>>>>The ST segment can become either depressed or elevated for ventrical receiving an insufficient supply of blood and/ or the heart cells are difficient of oxygen (hypoxia). ,
QUOTE: is transmural mi is called q wave mi definitely?
is transmural mi is called q wave mi definitely?
>>>>>The presence of the Q wave in the absence of ST and T wave abnormality generally indicates prior or healed infarction. Q wave MI, which is diagnosed by the presence of pathological Q waves and is also called transmural infarction.
The classic changes of dead heart cells (Q waves), injury (ST elevation), and occluded vessels (partial blockage) causes T wave inversion and may all be seen during acute infarction.
"In recovery, the ST segment is the earliest change that normalizes, then the T wave; the Q wave usually persists. Therefore, the age of the infarction can be roughly estimated from the appearance of the ST segment and T wave. The presence of the Q wave in the absence of ST and T wave abnormality generally indicates prior or healed infarction."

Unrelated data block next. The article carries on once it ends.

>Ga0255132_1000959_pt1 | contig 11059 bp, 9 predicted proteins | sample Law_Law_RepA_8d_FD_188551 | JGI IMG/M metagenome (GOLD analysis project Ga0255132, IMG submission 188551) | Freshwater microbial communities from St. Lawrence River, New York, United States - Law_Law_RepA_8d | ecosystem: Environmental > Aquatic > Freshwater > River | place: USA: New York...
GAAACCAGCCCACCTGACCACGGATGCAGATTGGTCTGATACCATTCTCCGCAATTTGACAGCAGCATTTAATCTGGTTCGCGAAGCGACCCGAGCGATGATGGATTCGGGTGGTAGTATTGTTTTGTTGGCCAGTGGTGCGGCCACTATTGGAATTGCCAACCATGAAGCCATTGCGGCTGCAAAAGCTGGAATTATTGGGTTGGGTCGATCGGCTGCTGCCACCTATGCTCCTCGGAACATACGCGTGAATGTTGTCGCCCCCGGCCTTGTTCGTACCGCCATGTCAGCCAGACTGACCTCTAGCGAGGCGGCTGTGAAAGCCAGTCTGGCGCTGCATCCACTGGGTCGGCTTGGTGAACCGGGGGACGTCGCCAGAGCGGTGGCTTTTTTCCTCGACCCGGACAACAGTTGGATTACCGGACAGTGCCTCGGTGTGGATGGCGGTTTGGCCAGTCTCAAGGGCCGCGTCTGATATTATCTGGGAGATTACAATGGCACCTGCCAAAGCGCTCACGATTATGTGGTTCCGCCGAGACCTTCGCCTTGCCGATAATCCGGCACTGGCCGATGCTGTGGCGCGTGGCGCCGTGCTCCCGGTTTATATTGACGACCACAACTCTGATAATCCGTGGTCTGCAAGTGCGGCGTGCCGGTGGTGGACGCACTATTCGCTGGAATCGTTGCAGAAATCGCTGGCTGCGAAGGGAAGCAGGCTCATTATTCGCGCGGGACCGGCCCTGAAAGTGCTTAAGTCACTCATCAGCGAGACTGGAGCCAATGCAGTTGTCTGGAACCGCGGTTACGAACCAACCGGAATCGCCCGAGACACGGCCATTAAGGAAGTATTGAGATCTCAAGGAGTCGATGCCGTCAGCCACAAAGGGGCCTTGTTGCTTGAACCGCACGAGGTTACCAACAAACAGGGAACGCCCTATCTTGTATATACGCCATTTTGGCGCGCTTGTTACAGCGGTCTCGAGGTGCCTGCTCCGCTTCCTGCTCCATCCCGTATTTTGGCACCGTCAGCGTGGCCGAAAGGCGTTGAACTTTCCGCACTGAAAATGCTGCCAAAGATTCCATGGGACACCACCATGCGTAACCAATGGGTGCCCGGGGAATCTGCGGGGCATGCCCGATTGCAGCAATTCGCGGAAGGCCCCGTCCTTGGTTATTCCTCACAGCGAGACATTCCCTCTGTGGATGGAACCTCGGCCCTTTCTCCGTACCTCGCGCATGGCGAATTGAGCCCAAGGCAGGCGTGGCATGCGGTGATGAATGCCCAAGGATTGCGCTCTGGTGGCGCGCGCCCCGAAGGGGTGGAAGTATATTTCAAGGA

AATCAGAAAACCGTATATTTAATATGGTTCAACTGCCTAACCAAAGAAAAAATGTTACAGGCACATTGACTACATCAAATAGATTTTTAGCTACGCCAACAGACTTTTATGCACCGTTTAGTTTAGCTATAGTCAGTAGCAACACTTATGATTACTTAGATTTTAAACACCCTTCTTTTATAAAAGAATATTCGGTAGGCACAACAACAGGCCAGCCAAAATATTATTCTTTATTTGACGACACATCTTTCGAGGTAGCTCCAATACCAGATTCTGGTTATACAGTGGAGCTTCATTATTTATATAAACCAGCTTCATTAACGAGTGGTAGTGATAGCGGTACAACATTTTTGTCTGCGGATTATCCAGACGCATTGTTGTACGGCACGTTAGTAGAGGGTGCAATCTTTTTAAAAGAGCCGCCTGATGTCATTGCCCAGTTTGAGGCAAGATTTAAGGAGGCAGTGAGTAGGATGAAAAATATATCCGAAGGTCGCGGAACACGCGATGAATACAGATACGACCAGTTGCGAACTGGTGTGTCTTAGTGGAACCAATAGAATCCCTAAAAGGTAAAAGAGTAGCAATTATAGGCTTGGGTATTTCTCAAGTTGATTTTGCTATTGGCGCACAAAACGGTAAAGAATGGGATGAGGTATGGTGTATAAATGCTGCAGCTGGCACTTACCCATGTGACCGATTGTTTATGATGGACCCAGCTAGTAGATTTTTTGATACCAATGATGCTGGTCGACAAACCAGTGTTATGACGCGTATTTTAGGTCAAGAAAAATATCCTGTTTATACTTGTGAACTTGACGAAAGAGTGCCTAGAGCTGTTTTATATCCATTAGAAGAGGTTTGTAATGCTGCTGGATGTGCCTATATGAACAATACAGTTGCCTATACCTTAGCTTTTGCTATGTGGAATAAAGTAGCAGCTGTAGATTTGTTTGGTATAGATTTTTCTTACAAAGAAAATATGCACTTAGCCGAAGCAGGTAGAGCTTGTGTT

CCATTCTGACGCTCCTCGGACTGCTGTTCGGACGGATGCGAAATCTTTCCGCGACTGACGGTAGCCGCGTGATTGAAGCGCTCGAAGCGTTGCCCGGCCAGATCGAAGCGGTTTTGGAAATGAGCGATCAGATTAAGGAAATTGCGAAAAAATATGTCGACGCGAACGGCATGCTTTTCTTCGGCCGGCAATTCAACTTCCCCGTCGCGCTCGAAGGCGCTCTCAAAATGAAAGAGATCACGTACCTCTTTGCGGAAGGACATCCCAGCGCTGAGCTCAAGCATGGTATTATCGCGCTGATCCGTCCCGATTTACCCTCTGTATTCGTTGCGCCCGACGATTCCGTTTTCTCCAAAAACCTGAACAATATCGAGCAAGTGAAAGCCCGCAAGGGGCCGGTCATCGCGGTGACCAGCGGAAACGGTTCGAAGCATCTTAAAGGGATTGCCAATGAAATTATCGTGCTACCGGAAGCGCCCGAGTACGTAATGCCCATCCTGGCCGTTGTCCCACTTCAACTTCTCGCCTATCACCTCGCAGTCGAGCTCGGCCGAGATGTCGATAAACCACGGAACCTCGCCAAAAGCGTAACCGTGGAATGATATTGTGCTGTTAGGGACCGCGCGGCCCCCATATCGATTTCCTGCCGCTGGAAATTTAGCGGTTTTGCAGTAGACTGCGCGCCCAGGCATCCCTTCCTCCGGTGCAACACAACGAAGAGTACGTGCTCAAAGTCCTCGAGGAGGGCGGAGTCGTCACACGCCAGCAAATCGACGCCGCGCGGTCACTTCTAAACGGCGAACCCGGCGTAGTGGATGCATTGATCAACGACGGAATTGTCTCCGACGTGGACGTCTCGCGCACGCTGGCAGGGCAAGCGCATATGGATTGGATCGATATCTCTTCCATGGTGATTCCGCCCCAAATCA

Why there can be mixed EKG signals during an acute myocardial infarction, because the central area of dead cells is generally surrounded by an area of injury, which in turn is surrounded by an area of heart cells with insufficient oxygen so various stages of myocardial damage can coexist. The distinction between cells that lack good blood flow and dead cells is a determination whether the conditions are reversible.
Hope this helps give you a perspective, and EKG abnormal signals can be due to many non-cardiac conditions, so an EKG requires supporting other clinical evidence, symptoms, etc. Take care and thanks for the quesiton.
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